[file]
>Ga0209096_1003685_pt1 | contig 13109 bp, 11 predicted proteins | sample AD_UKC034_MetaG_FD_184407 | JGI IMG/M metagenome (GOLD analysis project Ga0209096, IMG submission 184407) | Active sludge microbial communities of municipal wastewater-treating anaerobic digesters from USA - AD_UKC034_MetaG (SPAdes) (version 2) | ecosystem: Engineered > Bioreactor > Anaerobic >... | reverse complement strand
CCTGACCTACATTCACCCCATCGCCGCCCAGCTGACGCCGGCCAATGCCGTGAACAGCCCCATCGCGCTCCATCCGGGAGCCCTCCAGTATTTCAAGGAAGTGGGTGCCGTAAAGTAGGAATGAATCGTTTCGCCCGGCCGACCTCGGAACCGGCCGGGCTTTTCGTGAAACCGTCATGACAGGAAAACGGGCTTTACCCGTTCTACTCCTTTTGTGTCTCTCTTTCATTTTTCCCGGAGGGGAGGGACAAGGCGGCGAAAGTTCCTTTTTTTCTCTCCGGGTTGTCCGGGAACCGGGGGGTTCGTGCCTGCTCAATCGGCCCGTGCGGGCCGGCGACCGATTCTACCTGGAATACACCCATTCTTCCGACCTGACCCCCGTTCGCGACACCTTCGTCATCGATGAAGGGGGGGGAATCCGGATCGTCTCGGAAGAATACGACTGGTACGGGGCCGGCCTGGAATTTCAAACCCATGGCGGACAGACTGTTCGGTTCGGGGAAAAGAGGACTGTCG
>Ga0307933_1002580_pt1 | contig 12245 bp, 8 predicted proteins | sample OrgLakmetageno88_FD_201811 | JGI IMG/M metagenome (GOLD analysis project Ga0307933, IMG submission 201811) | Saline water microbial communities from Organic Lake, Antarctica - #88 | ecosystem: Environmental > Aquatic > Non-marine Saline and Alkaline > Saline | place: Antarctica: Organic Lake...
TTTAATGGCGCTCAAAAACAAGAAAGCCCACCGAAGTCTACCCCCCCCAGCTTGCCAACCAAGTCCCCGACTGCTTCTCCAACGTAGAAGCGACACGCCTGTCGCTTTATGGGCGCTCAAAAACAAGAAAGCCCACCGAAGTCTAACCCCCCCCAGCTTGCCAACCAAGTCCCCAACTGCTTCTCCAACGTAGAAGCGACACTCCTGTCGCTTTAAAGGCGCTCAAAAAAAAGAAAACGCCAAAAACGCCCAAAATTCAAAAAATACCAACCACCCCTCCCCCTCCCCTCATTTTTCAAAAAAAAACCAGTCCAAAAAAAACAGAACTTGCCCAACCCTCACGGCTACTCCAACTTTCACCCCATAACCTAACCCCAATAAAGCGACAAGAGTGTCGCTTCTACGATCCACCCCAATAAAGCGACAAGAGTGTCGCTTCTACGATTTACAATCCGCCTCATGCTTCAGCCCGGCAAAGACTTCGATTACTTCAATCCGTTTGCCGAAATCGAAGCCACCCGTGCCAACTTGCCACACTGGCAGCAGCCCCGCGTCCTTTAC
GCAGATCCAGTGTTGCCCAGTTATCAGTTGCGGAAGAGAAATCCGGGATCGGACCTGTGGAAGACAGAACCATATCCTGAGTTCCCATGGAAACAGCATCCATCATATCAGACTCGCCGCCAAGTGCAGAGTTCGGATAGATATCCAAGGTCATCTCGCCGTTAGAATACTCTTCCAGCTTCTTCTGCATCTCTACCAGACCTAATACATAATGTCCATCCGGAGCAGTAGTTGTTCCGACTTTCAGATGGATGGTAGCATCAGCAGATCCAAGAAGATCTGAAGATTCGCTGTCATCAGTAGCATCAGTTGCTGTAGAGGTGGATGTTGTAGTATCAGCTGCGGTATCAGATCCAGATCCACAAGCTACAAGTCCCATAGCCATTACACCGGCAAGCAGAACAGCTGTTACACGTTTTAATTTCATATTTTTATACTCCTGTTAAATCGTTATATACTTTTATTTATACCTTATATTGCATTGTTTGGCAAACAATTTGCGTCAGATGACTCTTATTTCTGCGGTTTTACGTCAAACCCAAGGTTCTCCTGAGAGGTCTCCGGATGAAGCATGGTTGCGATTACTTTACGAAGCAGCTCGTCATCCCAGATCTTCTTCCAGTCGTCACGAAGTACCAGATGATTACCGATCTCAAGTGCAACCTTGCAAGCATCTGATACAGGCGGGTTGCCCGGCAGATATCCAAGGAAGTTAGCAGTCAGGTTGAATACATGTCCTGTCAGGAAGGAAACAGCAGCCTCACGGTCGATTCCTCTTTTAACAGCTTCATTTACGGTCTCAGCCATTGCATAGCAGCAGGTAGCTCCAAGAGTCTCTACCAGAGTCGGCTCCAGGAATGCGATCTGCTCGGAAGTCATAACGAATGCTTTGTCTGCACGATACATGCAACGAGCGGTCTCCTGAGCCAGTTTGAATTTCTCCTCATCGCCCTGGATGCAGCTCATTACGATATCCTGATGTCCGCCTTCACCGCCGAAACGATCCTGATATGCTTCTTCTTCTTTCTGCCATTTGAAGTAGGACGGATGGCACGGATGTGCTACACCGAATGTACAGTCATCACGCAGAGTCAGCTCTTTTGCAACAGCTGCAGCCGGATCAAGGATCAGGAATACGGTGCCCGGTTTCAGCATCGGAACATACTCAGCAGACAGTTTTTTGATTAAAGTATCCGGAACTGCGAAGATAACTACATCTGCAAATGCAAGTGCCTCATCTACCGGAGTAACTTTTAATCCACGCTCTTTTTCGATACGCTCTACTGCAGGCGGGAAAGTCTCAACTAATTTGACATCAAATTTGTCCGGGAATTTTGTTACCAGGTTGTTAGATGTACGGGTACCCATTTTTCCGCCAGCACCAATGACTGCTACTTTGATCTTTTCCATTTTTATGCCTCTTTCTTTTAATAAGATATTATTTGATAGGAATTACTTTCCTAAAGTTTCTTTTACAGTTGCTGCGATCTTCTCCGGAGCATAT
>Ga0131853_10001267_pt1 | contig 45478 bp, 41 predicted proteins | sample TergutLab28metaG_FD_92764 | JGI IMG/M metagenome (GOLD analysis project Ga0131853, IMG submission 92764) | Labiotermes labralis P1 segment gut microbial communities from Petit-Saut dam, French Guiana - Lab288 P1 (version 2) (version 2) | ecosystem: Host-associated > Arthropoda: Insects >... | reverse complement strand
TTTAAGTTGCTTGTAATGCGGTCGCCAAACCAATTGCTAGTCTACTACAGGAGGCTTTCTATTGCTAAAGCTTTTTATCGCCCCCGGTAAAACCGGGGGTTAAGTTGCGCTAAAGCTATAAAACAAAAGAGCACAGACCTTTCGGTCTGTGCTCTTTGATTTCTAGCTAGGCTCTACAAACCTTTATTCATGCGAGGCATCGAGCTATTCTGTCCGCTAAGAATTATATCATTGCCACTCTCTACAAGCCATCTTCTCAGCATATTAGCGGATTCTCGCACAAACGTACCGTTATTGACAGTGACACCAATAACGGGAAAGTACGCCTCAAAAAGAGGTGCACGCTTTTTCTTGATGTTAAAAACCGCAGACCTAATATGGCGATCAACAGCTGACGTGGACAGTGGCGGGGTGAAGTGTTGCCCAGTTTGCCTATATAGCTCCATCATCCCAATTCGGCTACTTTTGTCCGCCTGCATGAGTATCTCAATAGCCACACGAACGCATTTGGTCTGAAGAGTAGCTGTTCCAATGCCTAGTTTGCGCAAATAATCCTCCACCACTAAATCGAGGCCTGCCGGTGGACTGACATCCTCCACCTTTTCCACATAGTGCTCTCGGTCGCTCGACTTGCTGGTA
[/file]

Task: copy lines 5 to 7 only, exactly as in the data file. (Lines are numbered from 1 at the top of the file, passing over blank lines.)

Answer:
GCAGATCCAGTGTTGCCCAGTTATCAGTTGCGGAAGAGAAATCCGGGATCGGACCTGTGGAAGACAGAACCATATCCTGAGTTCCCATGGAAACAGCATCCATCATATCAGACTCGCCGCCAAGTGCAGAGTTCGGATAGATATCCAAGGTCATCTCGCCGTTAGAATACTCTTCCAGCTTCTTCTGCATCTCTACCAGACCTAATACATAATGTCCATCCGGAGCAGTAGTTGTTCCGACTTTCAGATGGATGGTAGCATCAGCAGATCCAAGAAGATCTGAAGATTCGCTGTCATCAGTAGCATCAGTTGCTGTAGAGGTGGATGTTGTAGTATCAGCTGCGGTATCAGATCCAGATCCACAAGCTACAAGTCCCATAGCCATTACACCGGCAAGCAGAACAGCTGTTACACGTTTTAATTTCATATTTTTATACTCCTGTTAAATCGTTATATACTTTTATTTATACCTTATATTGCATTGTTTGGCAAACAATTTGCGTCAGATGACTCTTATTTCTGCGGTTTTACGTCAAACCCAAGGTTCTCCTGAGAGGTCTCCGGATGAAGCATGGTTGCGATTACTTTACGAAGCAGCTCGTCATCCCAGATCTTCTTCCAGTCGTCACGAAGTACCAGATGATTACCGATCTCAAGTGCAACCTTGCAAGCATCTGATACAGGCGGGTTGCCCGGCAGATATCCAAGGAAGTTAGCAGTCAGGTTGAATACATGTCCTGTCAGGAAGGAAACAGCAGCCTCACGGTCGATTCCTCTTTTAACAGCTTCATTTACGGTCTCAGCCATTGCATAGCAGCAGGTAGCTCCAAGAGTCTCTACCAGAGTCGGCTCCAGGAATGCGATCTGCTCGGAAGTCATAACGAATGCTTTGTCTGCACGATACATGCAACGAGCGGTCTCCTGAGCCAGTTTGAATTTCTCCTCATCGCCCTGGATGCAGCTCATTACGATATCCTGATGTCCGCCTTCACCGCCGAAACGATCCTGATATGCTTCTTCTTCTTTCTGCCATTTGAAGTAGGACGGATGGCACGGATGTGCTACACCGAATGTACAGTCATCACGCAGAGTCAGCTCTTTTGCAACAGCTGCAGCCGGATCAAGGATCAGGAATACGGTGCCCGGTTTCAGCATCGGAACATACTCAGCAGACAGTTTTTTGATTAAAGTATCCGGAACTGCGAAGATAACTACATCTGCAAATGCAAGTGCCTCATCTACCGGAGTAACTTTTAATCCACGCTCTTTTTCGATACGCTCTACTGCAGGCGGGAAAGTCTCAACTAATTTGACATCAAATTTGTCCGGGAATTTTGTTACCAGGTTGTTAGATGTACGGGTACCCATTTTTCCGCCAGCACCAATGACTGCTACTTTGATCTTTTCCATTTTTATGCCTCTTTCTTTTAATAAGATATTATTTGATAGGAATTACTTTCCTAAAGTTTCTTTTACAGTTGCTGCGATCTTCTCCGGAGCATAT
>Ga0131853_10001267_pt1 | contig 45478 bp, 41 predicted proteins | sample TergutLab28metaG_FD_92764 | JGI IMG/M metagenome (GOLD analysis project Ga0131853, IMG submission 92764) | Labiotermes labralis P1 segment gut microbial communities from Petit-Saut dam, French Guiana - Lab288 P1 (version 2) (version 2) | ecosystem: Host-associated > Arthropoda: Insects >... | reverse complement strand
TTTAAGTTGCTTGTAATGCGGTCGCCAAACCAATTGCTAGTCTACTACAGGAGGCTTTCTATTGCTAAAGCTTTTTATCGCCCCCGGTAAAACCGGGGGTTAAGTTGCGCTAAAGCTATAAAACAAAAGAGCACAGACCTTTCGGTCTGTGCTCTTTGATTTCTAGCTAGGCTCTACAAACCTTTATTCATGCGAGGCATCGAGCTATTCTGTCCGCTAAGAATTATATCATTGCCACTCTCTACAAGCCATCTTCTCAGCATATTAGCGGATTCTCGCACAAACGTACCGTTATTGACAGTGACACCAATAACGGGAAAGTACGCCTCAAAAAGAGGTGCACGCTTTTTCTTGATGTTAAAAACCGCAGACCTAATATGGCGATCAACAGCTGACGTGGACAGTGGCGGGGTGAAGTGTTGCCCAGTTTGCCTATATAGCTCCATCATCCCAATTCGGCTACTTTTGTCCGCCTGCATGAGTATCTCAATAGCCACACGAACGCATTTGGTCTGAAGAGTAGCTGTTCCAATGCCTAGTTTGCGCAAATAATCCTCCACCACTAAATCGAGGCCTGCCGGTGGACTGACATCCTCCACCTTTTCCACATAGTGCTCTCGGTCGCTCGACTTGCTGGTA